Figure 5The spatiotemporal variations in NO3- (NO3–N), HNO3, NH3, and NH4+ (NH4–N) concentrations in North America (a–d) (unit: µg N m−3).

Besides this, some other regions such as India (1.4, 0.5, 6.6, and 4.4 µg N m−3), especially the northern part of India (3.1, 0.8, 12.6, and 8.4 µg N m−3), also experienced severe reactive N pollution in the atmosphere. Meanwhile, some countries in South America, such Brazil and Argentina, and in Africa, such as on the West African coast (Nigeria, Côte d'Ivoire, Ghana, Togo, and Benin) (HNO3 and NH3: 0.3 and 5.0 µg N m−3) and the Democratic Republic of Congo (0.4 and 1.6 µg N m−3), also suffered from serious HNO3 (Brazil and Argentina: 0.3 and 0.2 µg N m−3) and NH3 (3.6 and 2.8 µg N m−3) pollution. The higher ambient NH3 concentration found in the northern part of India might be due to two major reasons. First of all, the intensive agricultural activities and high air temperature might be responsible for the higher NH3 level (Cui, 2023; Wang et al., 2020). Moreover, the relatively low sulfur dioxide (SO2) and nitrogen oxide (NOx) emissions coupled with high air temperatures restricted the gas-to-particle conversion of NH3 (Wang et al., 2020). The severe HNO3 and NH3 pollution in Brazil and Argentina and on the West African coast might also be linked with the dense agricultural activities (Huneeus et al., 2017).

3.3 The seasonal variations in reactive nitrogen components

The ambient NO3- (NO3–N), HNO3, NH3, and NH4+ (NH4–N) concentrations exhibited significant seasonal variations (Figs. S4–S8). NO3-, HNO3, and NH4+ displayed the highest and lowest values in winter (December–February) and summer (June–August), respectively. On the one hand, the anthropogenic NOx emission for domestic heating might be higher in winter compared with other seasons (Lin et al., 2011). On the other hand, the stagnant meteorological conditions limited the pollutant diffusion (Li et al., 2019b; Y. Liu et al., 2020). Meanwhile, the higher relative humidity in winter facilitated the formation of NH4NO3 (Huang et al., 2016; Xu et al., 2012). However, both ambient NO3- and NH4+ concentrations showed lower concentrations in summer, which might be attributable to the decomposition of NH4NO3 under the condition of high air temperatures. In contrast to the secondary inorganic nitrogen, the ambient NH3 level showed the highest concentration in summer (1.71 ± 0.45 µg N m−3). China, Europe, and the United States suffered from similar NH3 peaks in summer (4.20 ± 1.85, 1.77 ± 0.65, and 2.21 ± 1.04 µg N m−3). There are two reasons accounting for this fact. Firstly, mineral N fertiliser or manure application was mainly performed in spring and early summer (Paulot et al., 2014). Many field observations have obtained similar NH3 peaks in summer (He et al., 2021; Pan et al., 2018). Moreover, summer often showed the higher air temperature, which promotes the volatilisation of ammonium and limits the gas-to-particle transformation of gaseous NH3 (Liu et al., 2019).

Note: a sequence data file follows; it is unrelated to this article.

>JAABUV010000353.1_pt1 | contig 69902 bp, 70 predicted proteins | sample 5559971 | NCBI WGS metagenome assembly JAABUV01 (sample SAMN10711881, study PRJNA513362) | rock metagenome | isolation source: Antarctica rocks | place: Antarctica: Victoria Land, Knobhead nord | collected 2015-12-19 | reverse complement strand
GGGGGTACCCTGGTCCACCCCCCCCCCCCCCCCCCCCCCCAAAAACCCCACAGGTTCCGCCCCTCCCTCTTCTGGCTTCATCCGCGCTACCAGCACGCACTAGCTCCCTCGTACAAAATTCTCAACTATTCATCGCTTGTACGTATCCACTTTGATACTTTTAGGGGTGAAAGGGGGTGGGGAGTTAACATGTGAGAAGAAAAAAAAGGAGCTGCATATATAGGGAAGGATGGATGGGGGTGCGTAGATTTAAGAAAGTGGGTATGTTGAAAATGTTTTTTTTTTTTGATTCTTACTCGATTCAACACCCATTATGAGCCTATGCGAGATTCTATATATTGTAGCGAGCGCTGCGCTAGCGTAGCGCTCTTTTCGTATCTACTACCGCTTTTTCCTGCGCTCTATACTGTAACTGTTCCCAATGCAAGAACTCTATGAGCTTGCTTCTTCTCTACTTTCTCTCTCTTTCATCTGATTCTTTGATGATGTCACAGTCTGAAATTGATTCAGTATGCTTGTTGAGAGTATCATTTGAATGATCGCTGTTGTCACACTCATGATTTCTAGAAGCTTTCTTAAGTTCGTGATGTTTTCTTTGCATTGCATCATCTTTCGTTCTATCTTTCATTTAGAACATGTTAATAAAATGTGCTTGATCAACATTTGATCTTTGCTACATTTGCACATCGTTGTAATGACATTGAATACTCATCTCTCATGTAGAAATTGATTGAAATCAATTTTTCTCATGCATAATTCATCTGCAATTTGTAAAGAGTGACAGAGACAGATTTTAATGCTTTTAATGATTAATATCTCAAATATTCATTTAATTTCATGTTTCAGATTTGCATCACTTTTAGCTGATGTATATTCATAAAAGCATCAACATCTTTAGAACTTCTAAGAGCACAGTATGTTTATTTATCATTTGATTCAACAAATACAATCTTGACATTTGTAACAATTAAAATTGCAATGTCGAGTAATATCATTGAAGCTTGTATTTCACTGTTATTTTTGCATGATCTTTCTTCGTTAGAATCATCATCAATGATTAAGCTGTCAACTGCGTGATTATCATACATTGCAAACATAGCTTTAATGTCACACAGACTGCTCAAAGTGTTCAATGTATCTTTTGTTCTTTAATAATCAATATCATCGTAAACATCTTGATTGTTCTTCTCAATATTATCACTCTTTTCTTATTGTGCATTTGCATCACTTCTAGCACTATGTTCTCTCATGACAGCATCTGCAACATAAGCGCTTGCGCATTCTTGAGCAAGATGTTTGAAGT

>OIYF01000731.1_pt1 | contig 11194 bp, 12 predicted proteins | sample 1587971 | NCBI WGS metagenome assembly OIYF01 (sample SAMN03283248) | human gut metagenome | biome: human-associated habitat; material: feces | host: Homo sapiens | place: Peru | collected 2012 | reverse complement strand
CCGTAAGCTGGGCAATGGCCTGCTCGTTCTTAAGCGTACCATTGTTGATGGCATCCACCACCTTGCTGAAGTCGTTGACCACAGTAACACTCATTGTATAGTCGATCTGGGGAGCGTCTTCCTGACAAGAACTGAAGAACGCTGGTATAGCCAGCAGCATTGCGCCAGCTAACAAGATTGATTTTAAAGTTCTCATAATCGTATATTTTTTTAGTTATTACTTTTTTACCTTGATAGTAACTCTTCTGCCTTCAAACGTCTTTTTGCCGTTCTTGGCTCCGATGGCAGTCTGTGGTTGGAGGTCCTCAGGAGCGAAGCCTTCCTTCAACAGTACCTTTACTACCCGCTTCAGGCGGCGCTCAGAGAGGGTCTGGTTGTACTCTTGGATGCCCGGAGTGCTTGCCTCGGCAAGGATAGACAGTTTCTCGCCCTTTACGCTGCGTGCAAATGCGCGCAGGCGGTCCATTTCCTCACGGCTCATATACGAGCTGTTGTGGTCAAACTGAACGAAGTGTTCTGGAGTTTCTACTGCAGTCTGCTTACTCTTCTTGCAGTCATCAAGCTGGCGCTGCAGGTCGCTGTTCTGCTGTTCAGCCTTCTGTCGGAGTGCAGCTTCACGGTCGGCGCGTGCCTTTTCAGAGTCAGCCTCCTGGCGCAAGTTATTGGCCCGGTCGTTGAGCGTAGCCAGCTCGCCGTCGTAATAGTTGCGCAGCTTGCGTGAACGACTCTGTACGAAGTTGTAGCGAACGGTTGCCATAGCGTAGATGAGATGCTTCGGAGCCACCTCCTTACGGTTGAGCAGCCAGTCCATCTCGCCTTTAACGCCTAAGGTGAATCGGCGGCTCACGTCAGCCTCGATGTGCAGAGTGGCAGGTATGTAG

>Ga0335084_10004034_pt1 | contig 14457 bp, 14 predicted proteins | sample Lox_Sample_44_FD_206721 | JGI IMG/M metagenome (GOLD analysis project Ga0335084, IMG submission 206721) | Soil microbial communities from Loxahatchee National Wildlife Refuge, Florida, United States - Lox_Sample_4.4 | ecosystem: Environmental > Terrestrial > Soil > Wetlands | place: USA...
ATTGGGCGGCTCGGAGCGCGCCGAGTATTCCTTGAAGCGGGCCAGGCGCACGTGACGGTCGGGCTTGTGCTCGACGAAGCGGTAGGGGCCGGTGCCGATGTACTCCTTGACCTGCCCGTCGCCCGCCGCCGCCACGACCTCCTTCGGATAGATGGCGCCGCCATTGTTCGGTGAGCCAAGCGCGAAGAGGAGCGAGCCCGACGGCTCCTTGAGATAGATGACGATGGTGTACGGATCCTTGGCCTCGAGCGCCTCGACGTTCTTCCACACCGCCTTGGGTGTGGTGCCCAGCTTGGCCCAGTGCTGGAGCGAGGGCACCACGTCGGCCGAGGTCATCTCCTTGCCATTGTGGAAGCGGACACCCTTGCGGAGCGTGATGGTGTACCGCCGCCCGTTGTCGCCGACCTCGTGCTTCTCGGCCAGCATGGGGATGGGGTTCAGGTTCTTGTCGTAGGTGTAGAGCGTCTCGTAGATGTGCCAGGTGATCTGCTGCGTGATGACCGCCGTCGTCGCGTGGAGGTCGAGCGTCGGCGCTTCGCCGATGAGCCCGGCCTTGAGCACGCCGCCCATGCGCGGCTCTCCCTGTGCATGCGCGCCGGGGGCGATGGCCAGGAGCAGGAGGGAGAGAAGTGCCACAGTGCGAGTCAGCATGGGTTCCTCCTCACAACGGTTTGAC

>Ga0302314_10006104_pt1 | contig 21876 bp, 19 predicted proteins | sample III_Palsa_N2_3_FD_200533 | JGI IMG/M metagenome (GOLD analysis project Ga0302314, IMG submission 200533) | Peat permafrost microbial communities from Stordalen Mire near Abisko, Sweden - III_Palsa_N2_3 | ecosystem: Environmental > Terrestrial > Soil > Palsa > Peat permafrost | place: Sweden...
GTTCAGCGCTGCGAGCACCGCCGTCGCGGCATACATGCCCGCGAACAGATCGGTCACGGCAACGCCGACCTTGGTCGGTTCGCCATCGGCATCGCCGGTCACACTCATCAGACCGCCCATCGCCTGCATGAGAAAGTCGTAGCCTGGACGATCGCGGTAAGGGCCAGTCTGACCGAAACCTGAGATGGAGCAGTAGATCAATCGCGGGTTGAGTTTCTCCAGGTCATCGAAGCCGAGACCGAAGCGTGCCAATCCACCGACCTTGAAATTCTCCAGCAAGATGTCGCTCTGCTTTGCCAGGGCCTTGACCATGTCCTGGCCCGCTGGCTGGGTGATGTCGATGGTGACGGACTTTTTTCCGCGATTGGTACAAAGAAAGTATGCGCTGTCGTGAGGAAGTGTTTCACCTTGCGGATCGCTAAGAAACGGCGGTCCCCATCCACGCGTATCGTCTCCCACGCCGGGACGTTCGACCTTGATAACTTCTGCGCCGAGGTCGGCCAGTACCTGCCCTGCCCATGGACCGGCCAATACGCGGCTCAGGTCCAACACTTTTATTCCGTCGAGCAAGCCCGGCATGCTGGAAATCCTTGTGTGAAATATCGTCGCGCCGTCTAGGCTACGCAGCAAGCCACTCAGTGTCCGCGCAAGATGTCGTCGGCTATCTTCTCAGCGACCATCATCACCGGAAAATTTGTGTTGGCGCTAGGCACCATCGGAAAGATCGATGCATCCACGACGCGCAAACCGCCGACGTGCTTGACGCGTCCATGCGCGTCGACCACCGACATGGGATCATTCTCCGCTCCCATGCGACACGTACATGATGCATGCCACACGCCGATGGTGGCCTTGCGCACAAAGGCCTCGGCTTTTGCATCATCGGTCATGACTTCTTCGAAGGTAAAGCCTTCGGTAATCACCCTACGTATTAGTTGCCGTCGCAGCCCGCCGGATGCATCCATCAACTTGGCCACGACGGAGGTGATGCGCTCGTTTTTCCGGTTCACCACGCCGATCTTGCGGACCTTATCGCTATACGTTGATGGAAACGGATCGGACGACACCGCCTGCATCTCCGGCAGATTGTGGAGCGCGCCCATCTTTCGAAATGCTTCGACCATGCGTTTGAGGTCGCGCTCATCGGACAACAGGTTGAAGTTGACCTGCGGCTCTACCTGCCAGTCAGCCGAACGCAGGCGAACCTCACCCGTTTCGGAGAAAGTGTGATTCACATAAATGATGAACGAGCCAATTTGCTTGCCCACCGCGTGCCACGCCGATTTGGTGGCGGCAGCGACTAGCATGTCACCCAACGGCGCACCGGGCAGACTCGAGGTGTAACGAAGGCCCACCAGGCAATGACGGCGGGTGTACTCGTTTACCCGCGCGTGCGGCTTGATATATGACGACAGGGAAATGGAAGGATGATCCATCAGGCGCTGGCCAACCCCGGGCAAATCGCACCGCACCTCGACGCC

3.4 The historical trends of reactive nitrogen components during 2000–2019

The long-term trends of ambient NO3- (NO3-N ), HNO3, NH3, and NH4+ (NH4–N) concentrations are shown in Figs. 6 and S9–S12. The NO3- concentration in China displayed a rapid increase (9.7 % yr−1) during 2000–2007, and then it maintained a moderate increase (4.2 % yr−1) during 2007–2013. However, the NO3- (NO3–N) concentration in China experienced a drastic decrease (−2.6 % yr−1) from 2013. The ambient HNO3 and NH4+ (NH4–N) concentrations showed similar trends during this period. Due to the impact of Clean Air Action, the concentrations of gaseous precursors (e.g. SO2 and NOx), which could be transformed into nitrate and ammonium via heterogeneous reactions, suffered from substantial decreases (Huang et al., 2019). However, the decreasing rates of NO3- were still much lower than those of gaseous precursors (Li et al., 2023). On the one hand, this might be associated with the increased O3 level and the enhanced atmospheric oxidation capacity (AOC), which led to an increase in the photochemical reaction rate of the secondary components (Wang et al., 2019). On the other hand, strong SO2 emission controls under the Clean Air Action framework allowed more gaseous NH3 to form nitrate. The ambient NH3 level remained relatively stable status during 2000–2013, while it experienced rapid increases after 2013. The result was in good agreement with Liu et al. (2019). In fact, the ambient NH3 level in the North China Plain still experienced dramatic increases (>0.2µgNm-3yr-1) during 2000–2013 because of enhanced agricultural activities. Zhang et al. (2017) have demonstrated that the livestock manure and fertiliser application generally accounted for, respectively, 43 % and 36 % of the agricultural NH3 emission. Since 2013, the NH3 concentration over the entirety of China suffered from a rapid increase, which might be associated with the drastic decrease in sulfate. It is well known that NH3 could react with HNO3 and gaseous H2SO4 to generate ammonia sulfate and ammonia nitrate (Wang et al., 2022, 2019). Substantial decreases in acidic gases (e.g. SO2) lead to the reduction of NH3 conversion to ammonia salts in the atmosphere (Chen et al., 2019), which results in excess NH3 remaining in the gaseous phase. Differently from China, the reactive N concentrations in some other Asian and African countries, especially in India (NO3-, HNO3, NH3, and NH4+: 54 %, 46 %, 11 %, and 94 %), South Korea (76 %, 42 %, 40 %, and 9 %), Indonesia (21 %, 5 %, 14 %, and 41 %), and the Democratic Republic of Congo (9 %, 16 %, 145 %, 41 %) and along the West African coast (4 %, 11 %, 37 %, and 106 %), still exhibited stable increases during 2000–2019. The results indicated that no strong reactive N emission control measures were implemented in these countries, which, imperatively, should be further examined.